So far I hadn't used my Go Explore card on a bus! The buses are the one thing on the island that are modern! First though I wanted to visit the Manx Museum. I'd been told I'd have to get there in a lift, behind Iceland! For breakfast I had a boiled egg and toast and was told by Paul to go left at Quids Inn (great name for a pub) and look for the lift. In fact I found the lift before I found Iceland, went up to the 8th floor and across a footbridge. The museum didn't open until 10am so I took a seat outside until it did.

Isle of Man internment poster

I wasn't disappointed, the art collection was rather wonderful and contained work by talented interned Germans, and - a surprise - paintings and objects by Archibald Knox, the Arts and Crafts designer. I also saw my first and only Manx cat (stuffed).

Isle of Man animals

Then it was down the lift and to the harbour to catch a 6 bus to Peel, on the other side of the island. We saw much rested to the TT course and I must say Peel was very pretty, with a castle, harbour and beaches. I'd brought a sandwich but a fish stall was selling flash-fried queenies, so how could I resist - a fiver a tub, but well worth it!

Flash fried queenies at Peel

I had a coffee at the old railway station, discovered that the transport museum was only open on Sundays, and bought a pair of kippers for a couple of quid from the smokery.

Kipper factory, Peel, Isle of Man

Back at Douglas I decided to get a bus to Castletown (the station was a way away from the town centre) and after a wander round the harbour and the Old Grammar school had a pint outside the Glue Pot (The Castle Arms). The bus took me right back to the prom, so I had a look at the Gaiety Theatre, spotted the Norman Wisdom statue, and went for supper at Allesandro's (I'd passed it on the way to the Manx Museum) having been turned away from The Italian Job. I was going to have pizza but queenies carbonara were on the board as the chef's special so I asked for a meatless one, washed down with a bottle of Bushy's beer!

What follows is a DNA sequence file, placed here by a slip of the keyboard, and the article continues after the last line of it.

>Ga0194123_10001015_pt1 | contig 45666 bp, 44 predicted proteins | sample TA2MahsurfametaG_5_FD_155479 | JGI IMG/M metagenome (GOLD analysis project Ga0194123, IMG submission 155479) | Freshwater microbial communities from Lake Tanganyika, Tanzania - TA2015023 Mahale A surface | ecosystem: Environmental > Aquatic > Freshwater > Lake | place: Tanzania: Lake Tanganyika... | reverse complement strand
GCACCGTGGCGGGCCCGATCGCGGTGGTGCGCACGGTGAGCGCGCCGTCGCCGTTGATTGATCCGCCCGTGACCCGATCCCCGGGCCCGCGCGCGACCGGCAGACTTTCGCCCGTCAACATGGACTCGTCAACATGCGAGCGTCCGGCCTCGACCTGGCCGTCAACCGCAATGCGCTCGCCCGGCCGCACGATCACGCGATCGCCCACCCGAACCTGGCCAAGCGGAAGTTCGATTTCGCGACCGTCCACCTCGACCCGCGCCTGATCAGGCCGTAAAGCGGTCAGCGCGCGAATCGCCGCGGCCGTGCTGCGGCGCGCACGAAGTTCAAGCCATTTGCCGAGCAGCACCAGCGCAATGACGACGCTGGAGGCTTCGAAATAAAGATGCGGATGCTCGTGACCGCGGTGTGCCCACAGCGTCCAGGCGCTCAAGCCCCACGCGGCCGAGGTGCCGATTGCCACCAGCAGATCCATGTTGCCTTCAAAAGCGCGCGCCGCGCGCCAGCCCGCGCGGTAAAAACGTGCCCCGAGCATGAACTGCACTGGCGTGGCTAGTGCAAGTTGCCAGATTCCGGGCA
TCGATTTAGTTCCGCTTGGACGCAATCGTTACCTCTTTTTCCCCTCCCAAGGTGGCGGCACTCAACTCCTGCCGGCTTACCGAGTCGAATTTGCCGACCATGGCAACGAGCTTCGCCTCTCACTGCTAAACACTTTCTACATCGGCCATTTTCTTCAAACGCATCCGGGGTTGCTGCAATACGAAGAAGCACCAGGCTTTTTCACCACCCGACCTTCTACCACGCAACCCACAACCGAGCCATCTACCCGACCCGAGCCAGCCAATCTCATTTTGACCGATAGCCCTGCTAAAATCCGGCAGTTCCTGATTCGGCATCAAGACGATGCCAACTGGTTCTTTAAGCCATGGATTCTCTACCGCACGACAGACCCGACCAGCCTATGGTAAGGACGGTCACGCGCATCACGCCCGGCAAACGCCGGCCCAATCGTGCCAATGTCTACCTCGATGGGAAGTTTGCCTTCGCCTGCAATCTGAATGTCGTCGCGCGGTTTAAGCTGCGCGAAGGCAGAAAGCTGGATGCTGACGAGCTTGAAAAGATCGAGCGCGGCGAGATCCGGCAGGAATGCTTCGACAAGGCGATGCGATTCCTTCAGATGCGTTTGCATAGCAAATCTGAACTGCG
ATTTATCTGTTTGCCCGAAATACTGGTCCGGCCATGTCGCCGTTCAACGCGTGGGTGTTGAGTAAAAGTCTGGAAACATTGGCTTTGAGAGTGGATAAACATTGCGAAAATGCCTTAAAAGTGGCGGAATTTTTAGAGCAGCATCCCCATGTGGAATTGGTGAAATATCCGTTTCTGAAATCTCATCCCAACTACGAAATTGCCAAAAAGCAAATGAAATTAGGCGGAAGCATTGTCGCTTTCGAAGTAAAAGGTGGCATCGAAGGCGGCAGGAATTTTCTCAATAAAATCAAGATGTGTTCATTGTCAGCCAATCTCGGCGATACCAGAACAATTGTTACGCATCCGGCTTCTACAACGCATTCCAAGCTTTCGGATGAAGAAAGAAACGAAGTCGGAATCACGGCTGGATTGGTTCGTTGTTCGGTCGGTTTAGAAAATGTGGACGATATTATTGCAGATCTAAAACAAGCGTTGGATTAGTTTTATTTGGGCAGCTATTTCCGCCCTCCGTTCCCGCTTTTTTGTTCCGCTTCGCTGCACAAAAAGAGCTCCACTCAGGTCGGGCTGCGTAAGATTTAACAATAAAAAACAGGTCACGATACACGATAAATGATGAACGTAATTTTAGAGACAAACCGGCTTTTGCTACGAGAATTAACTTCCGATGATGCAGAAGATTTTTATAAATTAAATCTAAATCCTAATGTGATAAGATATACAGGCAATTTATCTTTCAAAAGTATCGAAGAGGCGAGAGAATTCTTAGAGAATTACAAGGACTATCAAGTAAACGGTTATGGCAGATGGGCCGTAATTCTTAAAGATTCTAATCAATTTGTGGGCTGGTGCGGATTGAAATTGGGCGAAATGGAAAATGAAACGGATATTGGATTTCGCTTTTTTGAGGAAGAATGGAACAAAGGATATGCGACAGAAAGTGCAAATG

Queenies carbonara

Friday it was up early for my ferry. Lisa had made me a packed breakfast so I crept out and walked along the prom where they were setting up a food market. Onto the Ben My Chree (lifts this time!) for the 8.45 passage to Heysham, where we were greeted by the nuclear power stations, and rain! Then it was a train to Lancaster and on to Edinburgh.

Isle of Man ferry

More photos on Flickr.

Isle of Man, part 2: steam trains

No. 4 Loch

On Wednesday 12 August, after another full veggie breakfast and lots of tea, I walked to the harbour and along the quay to the Steam Railway station. The Isle of man railway is a 3ft gauge railway with all but one of its locos made in Manchester at Beyer, Peacock & Co and all but one 2-4-0T. The odd one out is 0-6-0T No. 15 Caledonia which was built in Glasgow.